We drink 1.4 billion cups of a coffee a day. That’s good!

GLOBALLY, we drink about 1.4 billion cups of coffee a day, according to the Intern national Coffee Organisation (ICO). This might explain why you rely so heavily on your cuppa every morning or why you stop at one of many coffee shops for a take-out only when out walking in these pandemic times.
In our latest edition we cautioned against drinking coffee when pregnant but the black stuff has many benefits for the rest of us.
How does your morning coffee really impact your brain? Most importantly, are there certain times of the day where your latte-caffeine boost is better for your health?
Caffeine, the main stimulant in coffee, works on a chemical level to give you a boost of energy. However, caffeine is structurally similar to another chemical naturally created in the body, called adenosine, which makes you tired.
Some substances imitate natural neurotransmitters and can take their place in receptors. For example, morphine can bind to the receptors in the brain meant for your endorphins (which is a natural kind of ‘morphine’ produced by your brain).
Similar to how morphine binds to endorphin receptors, the caffeine in your morning coffee binds to your brain’s adenosine receptors, preventing the biochemical from making you tired.
Caffeine also builds your adrenaline supply which increases your heart rate and allows blood to pump faster. At the same time, caffeine prevents dopamine from being reabsorbed into your system, which allows it to linger in the brain for a longer amount of time, causing you to feel it’s positive effects (such as happiness) for a longer amount of time.
Within the first 10 minutes, the caffeine enters your bloodstream and is pumped throughout your body, causing an increase in blood pressure and heart rate.
Up to 20 minutes after intake, caffeine binds to the adenosine receptors, neutralising fatigue. Dopamine levels increase and linger, which provides the drinker with an alert and focused feeling.
Within 30 minutes, your adrenal glands shift into high gear and begin producing more hormones. During this time your vision may become sharper due to your pupils dilating.
Within 40 minutes, your body begins producing more serotonin, which improves the neuron function within your spinal cord and this leads to improved coordination and muscle strength.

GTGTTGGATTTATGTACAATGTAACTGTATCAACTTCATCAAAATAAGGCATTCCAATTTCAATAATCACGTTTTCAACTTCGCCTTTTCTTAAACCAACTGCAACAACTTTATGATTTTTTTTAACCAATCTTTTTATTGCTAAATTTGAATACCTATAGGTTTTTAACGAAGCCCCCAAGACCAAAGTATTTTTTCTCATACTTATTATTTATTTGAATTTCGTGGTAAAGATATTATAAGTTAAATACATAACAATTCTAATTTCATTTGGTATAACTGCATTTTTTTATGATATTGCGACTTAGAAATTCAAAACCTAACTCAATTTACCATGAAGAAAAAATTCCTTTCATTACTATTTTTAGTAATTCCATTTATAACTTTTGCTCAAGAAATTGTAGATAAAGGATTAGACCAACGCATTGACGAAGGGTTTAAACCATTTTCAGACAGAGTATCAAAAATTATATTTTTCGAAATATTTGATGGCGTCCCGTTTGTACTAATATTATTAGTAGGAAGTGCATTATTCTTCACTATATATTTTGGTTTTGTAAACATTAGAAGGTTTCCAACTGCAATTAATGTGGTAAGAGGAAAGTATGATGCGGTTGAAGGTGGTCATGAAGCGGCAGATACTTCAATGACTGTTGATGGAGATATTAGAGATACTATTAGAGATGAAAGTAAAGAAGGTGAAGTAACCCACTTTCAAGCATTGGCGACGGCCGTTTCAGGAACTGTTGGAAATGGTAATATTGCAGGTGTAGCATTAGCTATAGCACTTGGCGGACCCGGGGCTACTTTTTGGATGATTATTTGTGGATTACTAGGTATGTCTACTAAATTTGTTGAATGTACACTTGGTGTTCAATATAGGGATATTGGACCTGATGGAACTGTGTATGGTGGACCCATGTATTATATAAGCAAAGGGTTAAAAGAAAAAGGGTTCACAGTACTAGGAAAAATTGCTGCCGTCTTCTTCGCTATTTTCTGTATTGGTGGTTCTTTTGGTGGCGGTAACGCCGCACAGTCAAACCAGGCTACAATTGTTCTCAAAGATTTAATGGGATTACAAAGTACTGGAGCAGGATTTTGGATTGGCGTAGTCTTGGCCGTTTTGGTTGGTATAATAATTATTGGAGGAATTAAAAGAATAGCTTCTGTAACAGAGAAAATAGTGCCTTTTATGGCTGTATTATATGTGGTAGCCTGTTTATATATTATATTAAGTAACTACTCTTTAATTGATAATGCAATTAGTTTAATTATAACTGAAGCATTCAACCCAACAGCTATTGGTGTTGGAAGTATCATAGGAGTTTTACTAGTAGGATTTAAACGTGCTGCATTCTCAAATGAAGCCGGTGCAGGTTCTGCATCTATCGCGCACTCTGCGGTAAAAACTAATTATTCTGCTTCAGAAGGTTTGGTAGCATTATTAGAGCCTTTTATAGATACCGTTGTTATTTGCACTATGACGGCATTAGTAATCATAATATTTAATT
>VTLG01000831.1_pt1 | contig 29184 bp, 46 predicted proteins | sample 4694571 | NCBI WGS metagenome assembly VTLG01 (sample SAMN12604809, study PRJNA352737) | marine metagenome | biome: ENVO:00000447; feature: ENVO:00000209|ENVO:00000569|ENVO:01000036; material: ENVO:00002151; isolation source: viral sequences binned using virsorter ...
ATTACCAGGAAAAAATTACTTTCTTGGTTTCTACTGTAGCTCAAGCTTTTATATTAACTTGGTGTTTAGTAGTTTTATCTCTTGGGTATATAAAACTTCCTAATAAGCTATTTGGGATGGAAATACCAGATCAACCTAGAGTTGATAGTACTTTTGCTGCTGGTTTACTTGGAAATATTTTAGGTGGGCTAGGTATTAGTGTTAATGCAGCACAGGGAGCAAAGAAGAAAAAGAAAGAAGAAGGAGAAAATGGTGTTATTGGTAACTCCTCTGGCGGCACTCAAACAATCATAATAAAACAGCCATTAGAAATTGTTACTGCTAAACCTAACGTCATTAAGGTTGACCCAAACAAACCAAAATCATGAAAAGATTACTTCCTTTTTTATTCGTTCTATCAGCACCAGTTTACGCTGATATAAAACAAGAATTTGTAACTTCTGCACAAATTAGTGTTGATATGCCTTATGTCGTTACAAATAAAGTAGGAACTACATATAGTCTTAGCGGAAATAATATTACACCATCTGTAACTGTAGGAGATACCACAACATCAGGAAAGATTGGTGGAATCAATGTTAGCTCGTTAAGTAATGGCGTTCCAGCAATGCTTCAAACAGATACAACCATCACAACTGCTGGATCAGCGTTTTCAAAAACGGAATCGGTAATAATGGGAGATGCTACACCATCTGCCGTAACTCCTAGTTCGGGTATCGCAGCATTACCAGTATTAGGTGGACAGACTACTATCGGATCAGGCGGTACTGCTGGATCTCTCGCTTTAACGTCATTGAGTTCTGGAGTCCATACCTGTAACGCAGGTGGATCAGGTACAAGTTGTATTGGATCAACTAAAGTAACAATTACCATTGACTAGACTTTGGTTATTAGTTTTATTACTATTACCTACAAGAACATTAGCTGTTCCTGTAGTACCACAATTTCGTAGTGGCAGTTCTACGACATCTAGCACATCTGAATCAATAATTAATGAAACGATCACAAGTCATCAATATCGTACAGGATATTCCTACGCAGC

After four hours, your metabolism increases, which is why you burn energy faster. Your body begins to break down stored fats during this time.
Within six hours, the liquid coffee has gone through your system and you will likely feel the urge to pee, during which time approximately half the caffeine you consumed is expelled.
Of course, with anything caffeinated, moderation is key. When consumed in excess, caffeine can cause anxiety, heart palpitations, and sleeping problems.
According to Consumer Reports, up to 400mg of caffeine a day (which equals two to four eight-ounce cups) can be part of a healthy diet. However anything over 600mg a day is too much.
What are the health benefits of coffee?
Despite what you may have been told, there are several ways your daily caffeine intake is good for you. Not only can coffee improve your energy levels, but it can cause your brain to function at optimal levels, making you smarter.
Some other health benefits of coffee include:
Boosting your metabolism; improving your physical performance; helping you with your nutrient intake (the vitamins B2, B3, B5, manganese, and potassium are all found in coffee); lowering your risk of developing type 2 diabetes; helping fight depression symptoms and make you happier; and providing a source of antioxidants

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